Let the self-driving car battle begin

The year in debate seems to be 2020. At least that has been announced as the finish line for many companies working on self-driving cars. Most have listed 2020 as the target date to have fully functional and deliverable self-driving cars.

Some of the major players are the ones you would expect, auto manufacturers. Volvo, Ford, Audi, BMW, Tesla are just a few car manufacturers joining the self-driving car race. On the surface they may seem like the most logical companies that should be in this market, but they may not really be the ones to benefit most.

From a sales sense, car manufacturers have a reason to get into the foray lest they be left behind by their competitors, but will making self-driving cars really increase their sales? If someone is not in the market to buy a new car, chances are they are not going to go buy one just because it is self-driving. Most likely that person will wait until it is time for a new car and buy one then.

So the net new number of cars sold is probably close to zero. The difference will be which car they buy and that will be based on features and costs which it always has been.

So who really benefits from self-driving technology? My money is on the service industry.

I will start with our own company as an example. We provide incredibly awesome IT service and as part of that service we occasionally need to go to a location to deliver equipment. The real expense in this is the engineer who is behind the wheel.

If we had a self-driving vehicle we could just program in the destination, have the client load the equipment in and send it back to us. That is a huge time and money savings for us. We would most likely have to put some kind of giant stuffed gorilla wearing a Braver shirt behind the wheel just so the clients knew it was us. But stuffed gorillas are a significant cost savings over our incredibly good looking staff.

Of course our benefits of this technology are minor compared to some industries. Picture tractor trailers going cross country filled with merchandise and nothing else.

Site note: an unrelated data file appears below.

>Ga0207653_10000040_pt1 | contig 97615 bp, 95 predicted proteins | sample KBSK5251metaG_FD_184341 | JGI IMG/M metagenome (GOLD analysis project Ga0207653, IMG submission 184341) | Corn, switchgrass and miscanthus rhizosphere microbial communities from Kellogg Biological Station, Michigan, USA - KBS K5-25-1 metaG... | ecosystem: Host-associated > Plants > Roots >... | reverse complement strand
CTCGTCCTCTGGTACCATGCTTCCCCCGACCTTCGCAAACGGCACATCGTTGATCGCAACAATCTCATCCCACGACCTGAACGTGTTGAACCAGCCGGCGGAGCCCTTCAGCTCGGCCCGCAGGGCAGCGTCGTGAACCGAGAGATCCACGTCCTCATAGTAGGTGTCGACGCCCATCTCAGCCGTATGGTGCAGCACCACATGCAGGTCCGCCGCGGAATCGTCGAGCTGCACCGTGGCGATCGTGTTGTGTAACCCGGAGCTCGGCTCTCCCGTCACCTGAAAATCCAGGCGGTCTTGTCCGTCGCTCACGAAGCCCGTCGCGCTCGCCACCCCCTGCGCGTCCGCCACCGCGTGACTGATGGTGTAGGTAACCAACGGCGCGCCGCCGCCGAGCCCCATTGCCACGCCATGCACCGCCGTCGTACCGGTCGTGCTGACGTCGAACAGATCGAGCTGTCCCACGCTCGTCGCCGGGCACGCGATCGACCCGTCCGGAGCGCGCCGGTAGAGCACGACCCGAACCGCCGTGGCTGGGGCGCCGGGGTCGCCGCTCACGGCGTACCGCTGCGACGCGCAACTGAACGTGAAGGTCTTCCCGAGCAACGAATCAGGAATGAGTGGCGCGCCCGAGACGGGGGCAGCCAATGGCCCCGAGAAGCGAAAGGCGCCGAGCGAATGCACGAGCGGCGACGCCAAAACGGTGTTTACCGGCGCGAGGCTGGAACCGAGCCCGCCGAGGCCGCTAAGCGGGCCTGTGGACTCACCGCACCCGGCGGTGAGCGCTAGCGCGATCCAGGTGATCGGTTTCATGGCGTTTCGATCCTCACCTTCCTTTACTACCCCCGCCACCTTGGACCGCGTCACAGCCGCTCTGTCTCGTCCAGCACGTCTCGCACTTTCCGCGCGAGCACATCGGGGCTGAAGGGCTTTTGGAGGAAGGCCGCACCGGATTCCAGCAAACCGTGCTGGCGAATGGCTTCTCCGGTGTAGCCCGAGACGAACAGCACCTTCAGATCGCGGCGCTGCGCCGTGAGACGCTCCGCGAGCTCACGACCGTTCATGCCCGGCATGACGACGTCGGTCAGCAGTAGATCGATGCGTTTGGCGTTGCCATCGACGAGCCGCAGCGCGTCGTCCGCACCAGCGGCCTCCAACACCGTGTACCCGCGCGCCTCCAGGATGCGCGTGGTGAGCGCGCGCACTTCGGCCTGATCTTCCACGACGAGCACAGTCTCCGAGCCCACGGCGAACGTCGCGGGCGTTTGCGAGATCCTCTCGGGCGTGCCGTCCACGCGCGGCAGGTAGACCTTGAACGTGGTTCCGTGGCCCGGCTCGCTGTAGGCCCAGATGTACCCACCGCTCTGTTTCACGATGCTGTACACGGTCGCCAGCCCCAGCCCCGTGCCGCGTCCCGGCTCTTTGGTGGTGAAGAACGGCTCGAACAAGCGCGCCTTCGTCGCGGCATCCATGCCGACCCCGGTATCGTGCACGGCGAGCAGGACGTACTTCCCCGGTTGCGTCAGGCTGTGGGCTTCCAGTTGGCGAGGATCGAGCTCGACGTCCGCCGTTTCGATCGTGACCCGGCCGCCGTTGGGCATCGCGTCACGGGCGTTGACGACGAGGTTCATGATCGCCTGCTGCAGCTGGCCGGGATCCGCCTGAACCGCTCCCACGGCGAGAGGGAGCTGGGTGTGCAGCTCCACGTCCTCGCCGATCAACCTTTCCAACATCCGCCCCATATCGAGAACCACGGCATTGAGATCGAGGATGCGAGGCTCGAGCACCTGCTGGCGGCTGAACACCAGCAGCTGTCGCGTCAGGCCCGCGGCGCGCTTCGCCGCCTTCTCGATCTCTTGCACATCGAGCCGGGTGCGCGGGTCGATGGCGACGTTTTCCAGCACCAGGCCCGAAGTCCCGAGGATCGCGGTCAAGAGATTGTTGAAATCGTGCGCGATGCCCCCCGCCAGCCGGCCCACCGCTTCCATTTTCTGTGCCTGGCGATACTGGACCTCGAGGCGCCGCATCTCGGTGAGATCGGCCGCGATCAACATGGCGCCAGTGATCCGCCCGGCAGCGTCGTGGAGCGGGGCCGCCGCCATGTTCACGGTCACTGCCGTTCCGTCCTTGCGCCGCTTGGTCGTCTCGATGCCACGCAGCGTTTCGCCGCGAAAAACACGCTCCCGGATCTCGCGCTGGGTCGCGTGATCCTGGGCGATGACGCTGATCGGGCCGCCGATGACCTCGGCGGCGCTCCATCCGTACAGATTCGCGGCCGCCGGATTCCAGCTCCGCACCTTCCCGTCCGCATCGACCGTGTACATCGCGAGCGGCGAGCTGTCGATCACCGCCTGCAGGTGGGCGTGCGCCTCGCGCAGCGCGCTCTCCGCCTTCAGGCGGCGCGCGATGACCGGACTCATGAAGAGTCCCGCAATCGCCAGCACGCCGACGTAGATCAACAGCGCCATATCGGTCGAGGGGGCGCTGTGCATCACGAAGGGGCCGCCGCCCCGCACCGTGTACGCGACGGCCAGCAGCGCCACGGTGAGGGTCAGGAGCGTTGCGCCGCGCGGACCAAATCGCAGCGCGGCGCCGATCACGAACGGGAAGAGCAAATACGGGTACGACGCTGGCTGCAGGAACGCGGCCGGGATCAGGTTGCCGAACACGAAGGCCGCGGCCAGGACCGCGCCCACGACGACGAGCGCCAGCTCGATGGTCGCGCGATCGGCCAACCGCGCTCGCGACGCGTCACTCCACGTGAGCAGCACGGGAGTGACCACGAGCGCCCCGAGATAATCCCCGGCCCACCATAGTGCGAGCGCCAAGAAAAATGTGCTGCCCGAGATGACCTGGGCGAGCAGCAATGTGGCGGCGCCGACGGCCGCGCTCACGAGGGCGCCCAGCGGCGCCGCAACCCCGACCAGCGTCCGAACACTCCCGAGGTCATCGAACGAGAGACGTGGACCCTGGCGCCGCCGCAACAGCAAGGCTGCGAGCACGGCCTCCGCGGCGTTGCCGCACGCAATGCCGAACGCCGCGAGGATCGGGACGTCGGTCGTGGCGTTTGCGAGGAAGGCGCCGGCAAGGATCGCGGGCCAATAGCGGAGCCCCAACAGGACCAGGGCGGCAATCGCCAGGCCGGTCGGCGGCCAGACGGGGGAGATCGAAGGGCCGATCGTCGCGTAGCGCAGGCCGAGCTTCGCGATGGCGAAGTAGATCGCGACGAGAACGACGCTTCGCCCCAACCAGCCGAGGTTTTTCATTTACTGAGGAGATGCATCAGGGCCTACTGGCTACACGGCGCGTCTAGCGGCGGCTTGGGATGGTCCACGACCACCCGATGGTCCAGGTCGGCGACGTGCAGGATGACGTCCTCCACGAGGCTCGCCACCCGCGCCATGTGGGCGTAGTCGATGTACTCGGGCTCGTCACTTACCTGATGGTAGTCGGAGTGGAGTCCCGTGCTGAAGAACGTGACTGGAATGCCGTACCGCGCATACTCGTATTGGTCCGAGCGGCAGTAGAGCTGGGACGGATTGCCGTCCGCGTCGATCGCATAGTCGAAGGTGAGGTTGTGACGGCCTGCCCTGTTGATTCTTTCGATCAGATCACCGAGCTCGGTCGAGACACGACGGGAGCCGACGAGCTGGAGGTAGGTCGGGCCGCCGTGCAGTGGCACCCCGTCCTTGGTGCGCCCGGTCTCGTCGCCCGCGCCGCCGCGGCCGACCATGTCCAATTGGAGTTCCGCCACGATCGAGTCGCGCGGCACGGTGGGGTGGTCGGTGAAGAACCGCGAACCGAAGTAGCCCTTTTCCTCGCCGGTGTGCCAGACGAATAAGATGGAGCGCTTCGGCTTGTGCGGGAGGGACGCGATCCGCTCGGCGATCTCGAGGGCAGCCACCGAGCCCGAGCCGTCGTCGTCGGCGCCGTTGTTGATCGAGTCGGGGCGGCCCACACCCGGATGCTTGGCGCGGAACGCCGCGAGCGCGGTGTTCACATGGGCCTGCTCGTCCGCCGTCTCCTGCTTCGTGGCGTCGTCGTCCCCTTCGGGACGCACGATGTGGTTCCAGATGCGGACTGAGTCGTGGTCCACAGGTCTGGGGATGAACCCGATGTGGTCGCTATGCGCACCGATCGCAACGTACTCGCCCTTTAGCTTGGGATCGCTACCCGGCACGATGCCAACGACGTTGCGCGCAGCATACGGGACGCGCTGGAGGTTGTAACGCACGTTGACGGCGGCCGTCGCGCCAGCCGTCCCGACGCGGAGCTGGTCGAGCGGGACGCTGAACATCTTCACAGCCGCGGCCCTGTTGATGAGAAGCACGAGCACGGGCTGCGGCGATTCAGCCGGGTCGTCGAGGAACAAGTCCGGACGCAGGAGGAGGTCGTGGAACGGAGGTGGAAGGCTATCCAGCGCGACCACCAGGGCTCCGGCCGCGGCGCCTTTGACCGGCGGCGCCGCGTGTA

Volvo has not only imagined it they have already begun development. Volvo has already fitted semi-tractor trailers with self-driving technology and also hopes to have this ready by 2020.

Another beneficiary is the taxi and ride sharing service companies. Uber has already made huge investments in its’ automated driving and has tested it in two cities. Unfortunately, one of those cities, San Francisco was not enthusiastic when Uber openly refused to pay the $150 autonomous vehicle permit required by the city even after the DMV’s general counsel wrote a cease-and-desist letter to Uber threatening legal action.

 

There were other problems for Uber as well. Several accidents were reportedly caused by their self-driving vehicles one listed the car as running a red light. Uber is disputing and / or reviewing these claims depending on the article your read.

Another big player in self-driving cars for quite some time has been Google. Google has yet to deliver anything noteworthy but they have a reputation of either dropping or chasing a product. Once they decide to chase it, they are relentless in pursuit of dominance.

 

One proof of this pursuit is their recent court battles with Uber over the technology in self-driving cars. Google claims that Uber snatched one of its chief architects and in addition its proprietary technology. It’s an odd move considering Google was an early investor in Uber and served on its board.

The last major note to mention is Tesla who is investing very heavily in the technology of self-driving cars. There was sadly a major accident reported by someone whose self-driving car was involved in a crash because the sensors could not see through the solar glare.

So when everything is settled where will this leave the industry? Here’s my ultimate guess. I think driverless cars will one day be as common as the automatic transmission. Gradually cars will become standard with the technology until all that is left are people who still like the feel of a steering wheel in their hands and a sense of control, or someone who owns a car (soon to be referred to as “antiques” ) which predates the technology. I love to drive a standard and have the thrill of shifting gears manually but being able to eat my egg McMuffin while driving doesn’t suck ether.

 

Kenny Rounds

Braver Technology Solutions LLC